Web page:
Human-Centered Design Transforms User Interfaces for DeltaV

Emerson Process Management's Human-Centered Design Initiative Yields Device Dashboard Redesigns

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Emerson Exchange 2009

At Tuesday's "Conquering Complexity" press conference at this week's 2009 Emerson Global Users Conference in Orlando, chief strategic officer Peter Zornio, along with sidekick Dale Perry, Rosemount Measurement product marketing manager, showcased a range of human-centered design changes in the DeltaV S-series release.

"Human-centered design," Zornio said, "can be the ingredient that enhances the effectiveness of human assets and ensures long-term plant safety."

The S-series release of DeltaV (release 11) has new color-scale graphics and a library of new pattern-recognition elements, such as trending graphs and chart elements that can be embedded in a DeltaV screen. In these elements, Zornio said, color and pattern use is enhanced for easier operator discernment. "We use color sparingly and only to emphasize issues and alarms," Zornio said.

In addition, the S-series has an embedded Wiki knowledge center that can be accessed from the operator screens. Senior operators can add institutional knowledge to the wiki, while a new recruit can use the wiki to help understand what is going on and how to respond to abnormal events.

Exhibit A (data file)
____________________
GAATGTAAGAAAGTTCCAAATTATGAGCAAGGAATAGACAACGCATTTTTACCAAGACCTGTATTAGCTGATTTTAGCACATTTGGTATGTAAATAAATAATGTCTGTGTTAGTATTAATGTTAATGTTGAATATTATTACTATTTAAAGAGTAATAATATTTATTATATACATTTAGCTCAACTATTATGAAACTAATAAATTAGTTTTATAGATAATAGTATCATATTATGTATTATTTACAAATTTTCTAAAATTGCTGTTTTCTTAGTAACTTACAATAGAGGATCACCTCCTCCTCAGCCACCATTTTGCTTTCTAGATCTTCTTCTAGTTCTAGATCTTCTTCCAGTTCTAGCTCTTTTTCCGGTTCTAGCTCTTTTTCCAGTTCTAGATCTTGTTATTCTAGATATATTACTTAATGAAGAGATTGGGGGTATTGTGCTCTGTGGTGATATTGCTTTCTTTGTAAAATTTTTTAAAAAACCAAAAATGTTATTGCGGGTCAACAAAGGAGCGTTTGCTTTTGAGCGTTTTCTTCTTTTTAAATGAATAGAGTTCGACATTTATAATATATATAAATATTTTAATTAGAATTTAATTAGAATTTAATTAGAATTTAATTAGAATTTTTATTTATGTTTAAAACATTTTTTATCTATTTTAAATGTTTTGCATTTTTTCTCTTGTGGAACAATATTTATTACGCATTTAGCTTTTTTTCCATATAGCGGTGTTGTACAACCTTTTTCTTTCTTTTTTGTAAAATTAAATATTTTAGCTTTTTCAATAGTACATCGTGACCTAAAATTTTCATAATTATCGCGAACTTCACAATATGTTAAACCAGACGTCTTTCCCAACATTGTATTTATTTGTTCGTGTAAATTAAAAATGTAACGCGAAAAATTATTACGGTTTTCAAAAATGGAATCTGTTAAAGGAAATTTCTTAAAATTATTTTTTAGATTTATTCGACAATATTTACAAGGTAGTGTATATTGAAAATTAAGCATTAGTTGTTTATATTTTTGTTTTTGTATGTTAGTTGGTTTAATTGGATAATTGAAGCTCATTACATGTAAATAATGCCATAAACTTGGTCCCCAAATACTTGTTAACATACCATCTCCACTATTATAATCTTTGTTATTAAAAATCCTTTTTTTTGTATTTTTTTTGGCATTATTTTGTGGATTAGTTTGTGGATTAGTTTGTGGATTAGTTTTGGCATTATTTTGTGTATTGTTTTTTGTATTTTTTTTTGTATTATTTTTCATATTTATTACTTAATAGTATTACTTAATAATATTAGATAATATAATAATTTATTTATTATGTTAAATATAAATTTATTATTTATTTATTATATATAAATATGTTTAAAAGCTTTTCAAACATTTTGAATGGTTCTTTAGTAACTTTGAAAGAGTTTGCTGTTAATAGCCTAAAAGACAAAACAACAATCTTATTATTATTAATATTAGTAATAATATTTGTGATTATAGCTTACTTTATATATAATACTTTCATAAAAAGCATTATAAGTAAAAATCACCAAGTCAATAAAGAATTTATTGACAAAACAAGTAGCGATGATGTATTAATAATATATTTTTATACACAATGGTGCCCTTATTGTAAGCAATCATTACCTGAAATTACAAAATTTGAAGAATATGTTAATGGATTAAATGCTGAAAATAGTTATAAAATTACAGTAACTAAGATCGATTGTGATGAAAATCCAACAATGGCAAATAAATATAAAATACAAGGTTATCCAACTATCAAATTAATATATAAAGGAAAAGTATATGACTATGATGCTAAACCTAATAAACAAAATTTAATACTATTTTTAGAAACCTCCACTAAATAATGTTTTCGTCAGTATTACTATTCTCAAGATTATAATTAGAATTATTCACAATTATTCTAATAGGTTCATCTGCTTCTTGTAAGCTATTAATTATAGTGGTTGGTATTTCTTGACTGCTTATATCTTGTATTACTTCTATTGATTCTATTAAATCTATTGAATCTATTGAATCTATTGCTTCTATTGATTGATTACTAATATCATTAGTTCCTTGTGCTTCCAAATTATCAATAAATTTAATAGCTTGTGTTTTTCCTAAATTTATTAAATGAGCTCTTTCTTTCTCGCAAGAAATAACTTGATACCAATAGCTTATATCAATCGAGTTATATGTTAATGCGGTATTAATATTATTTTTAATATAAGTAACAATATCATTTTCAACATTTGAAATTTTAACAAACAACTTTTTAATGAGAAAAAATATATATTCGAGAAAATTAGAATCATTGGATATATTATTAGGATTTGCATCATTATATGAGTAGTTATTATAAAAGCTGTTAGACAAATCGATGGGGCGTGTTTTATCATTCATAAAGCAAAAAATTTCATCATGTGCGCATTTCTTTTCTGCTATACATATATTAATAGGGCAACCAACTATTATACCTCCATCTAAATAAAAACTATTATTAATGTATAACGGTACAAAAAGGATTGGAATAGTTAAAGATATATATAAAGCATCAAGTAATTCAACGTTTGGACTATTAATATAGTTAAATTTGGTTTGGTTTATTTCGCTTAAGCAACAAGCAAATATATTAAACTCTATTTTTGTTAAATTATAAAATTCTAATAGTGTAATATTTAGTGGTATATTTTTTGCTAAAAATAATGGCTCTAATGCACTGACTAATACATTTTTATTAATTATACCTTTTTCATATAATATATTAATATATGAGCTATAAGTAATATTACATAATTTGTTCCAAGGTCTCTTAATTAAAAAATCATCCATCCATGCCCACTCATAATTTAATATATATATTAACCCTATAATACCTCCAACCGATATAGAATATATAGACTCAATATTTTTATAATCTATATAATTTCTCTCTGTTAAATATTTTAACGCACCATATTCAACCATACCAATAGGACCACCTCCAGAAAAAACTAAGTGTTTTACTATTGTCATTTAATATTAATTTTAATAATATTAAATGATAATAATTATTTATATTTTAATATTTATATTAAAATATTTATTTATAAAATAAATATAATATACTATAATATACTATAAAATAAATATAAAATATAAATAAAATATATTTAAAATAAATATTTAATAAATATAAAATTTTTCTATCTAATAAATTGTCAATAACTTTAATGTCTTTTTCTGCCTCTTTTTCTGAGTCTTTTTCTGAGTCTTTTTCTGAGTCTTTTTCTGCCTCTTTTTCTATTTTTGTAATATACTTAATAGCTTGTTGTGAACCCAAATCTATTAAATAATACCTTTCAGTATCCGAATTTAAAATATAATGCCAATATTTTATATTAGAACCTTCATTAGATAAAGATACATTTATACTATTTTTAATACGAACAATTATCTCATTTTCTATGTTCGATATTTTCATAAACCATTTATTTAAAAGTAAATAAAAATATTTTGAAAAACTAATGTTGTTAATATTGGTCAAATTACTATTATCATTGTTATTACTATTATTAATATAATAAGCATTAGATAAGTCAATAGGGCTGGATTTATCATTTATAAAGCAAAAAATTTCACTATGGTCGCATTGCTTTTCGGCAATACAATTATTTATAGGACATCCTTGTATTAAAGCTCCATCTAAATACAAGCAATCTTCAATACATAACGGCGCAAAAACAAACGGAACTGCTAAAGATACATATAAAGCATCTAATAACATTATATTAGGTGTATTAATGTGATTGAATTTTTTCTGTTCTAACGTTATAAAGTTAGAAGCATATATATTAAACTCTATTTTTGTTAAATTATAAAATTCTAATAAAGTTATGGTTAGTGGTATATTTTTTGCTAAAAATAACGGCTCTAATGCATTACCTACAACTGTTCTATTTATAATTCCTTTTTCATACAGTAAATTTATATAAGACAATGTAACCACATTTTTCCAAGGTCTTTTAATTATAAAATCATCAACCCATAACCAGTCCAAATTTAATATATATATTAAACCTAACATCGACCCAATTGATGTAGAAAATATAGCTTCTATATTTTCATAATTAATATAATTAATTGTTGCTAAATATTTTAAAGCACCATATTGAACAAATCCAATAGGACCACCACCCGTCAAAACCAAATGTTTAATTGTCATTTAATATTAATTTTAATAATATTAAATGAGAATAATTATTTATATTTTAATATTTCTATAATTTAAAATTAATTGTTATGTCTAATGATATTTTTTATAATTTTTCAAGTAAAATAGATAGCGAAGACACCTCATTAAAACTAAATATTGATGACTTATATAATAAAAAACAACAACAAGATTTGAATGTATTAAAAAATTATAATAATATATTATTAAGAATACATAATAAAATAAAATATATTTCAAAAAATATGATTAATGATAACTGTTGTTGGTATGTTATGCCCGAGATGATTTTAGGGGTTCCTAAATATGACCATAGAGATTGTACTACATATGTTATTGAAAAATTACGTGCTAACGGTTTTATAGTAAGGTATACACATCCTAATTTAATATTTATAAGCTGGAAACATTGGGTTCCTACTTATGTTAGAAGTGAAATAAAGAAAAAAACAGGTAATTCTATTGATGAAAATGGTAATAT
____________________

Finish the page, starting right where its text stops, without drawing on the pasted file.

"Interaction with devices today requires experience and training, since the tools themselves aren't very human-centered," Zornio said. "They are quite technical and detailed, but this isn't a vendor or technology issue, it's the current state of the industry. It isn't about EDDL versus FDT/DTM."

Zornio went on, "Our human-centered design research helped us design new, intuitive device dashboards created specifically around users' tasks. We found that 60% of use cases were routine checks where the operator needs the ability to discern status at a glance, just like the old panel walls. So we put status at the top, device readings in the middle, and shortcuts to the three to six most-common tasks are front and center with wizards to aid infrequent or inexperienced users. We've produced more than 50 user-centric device dashboards so far," Zornio said.

Then, in a stage-turn eerily reminiscent of Jay Leno's "Stupid Pet Tricks," Zornio and Perry invited two experienced editors to use the new screens in a timed test against old versions from several vendors including Emerson. The editors replicated Emerson's human-centered design investigations, with over 82% reduction in task time using the new human-centric screens.

"First there were hardwired panel boards," Zornio said, "then centralized DCS, followed by digital plant architecture. The next inflection in automation adds focus on the work and the worker. We're focusing on the user experience. Adding a focused discipline on customers' work and workflow speeds automation ROI and increases plant productivity."

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